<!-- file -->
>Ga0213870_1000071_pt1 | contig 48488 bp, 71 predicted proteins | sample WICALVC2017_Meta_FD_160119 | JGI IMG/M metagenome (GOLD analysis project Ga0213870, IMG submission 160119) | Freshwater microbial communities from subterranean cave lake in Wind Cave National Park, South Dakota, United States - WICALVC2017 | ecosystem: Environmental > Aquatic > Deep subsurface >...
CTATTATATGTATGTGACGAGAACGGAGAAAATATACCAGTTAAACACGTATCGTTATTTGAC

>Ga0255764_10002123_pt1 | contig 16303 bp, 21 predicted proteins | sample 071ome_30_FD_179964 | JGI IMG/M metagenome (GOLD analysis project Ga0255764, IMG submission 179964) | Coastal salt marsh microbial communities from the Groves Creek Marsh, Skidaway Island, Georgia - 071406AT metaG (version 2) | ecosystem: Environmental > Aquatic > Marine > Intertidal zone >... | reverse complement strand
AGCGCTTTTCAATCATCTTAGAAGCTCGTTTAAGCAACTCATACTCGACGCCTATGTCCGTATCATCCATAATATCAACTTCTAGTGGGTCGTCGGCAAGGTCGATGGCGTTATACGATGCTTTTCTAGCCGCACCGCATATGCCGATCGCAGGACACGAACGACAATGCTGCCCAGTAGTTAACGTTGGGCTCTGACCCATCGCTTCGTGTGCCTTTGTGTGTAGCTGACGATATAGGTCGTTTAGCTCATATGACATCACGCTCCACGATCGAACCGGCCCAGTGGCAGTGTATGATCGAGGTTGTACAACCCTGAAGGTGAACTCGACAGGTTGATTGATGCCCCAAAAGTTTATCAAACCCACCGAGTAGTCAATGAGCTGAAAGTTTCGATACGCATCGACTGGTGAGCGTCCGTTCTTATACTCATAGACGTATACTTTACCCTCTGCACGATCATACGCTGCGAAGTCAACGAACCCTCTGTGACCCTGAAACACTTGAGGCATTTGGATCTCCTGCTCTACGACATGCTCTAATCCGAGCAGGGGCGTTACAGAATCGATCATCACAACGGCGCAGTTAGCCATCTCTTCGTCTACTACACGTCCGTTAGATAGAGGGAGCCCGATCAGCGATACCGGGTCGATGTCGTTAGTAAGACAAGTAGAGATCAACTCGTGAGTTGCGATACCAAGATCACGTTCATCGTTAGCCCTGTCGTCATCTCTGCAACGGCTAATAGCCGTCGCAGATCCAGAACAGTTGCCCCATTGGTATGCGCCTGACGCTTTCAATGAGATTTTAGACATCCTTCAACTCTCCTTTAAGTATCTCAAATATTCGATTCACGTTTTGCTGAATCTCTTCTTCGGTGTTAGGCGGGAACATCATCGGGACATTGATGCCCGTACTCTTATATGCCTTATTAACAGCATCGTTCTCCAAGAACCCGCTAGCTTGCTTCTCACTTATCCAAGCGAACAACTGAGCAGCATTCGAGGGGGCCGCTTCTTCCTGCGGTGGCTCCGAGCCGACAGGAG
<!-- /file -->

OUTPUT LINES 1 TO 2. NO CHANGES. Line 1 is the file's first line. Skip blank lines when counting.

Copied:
>Ga0213870_1000071_pt1 | contig 48488 bp, 71 predicted proteins | sample WICALVC2017_Meta_FD_160119 | JGI IMG/M metagenome (GOLD analysis project Ga0213870, IMG submission 160119) | Freshwater microbial communities from subterranean cave lake in Wind Cave National Park, South Dakota, United States - WICALVC2017 | ecosystem: Environmental > Aquatic > Deep subsurface >...
CTATTATATGTATGTGACGAGAACGGAGAAAATATACCAGTTAAACACGTATCGTTATTTGAC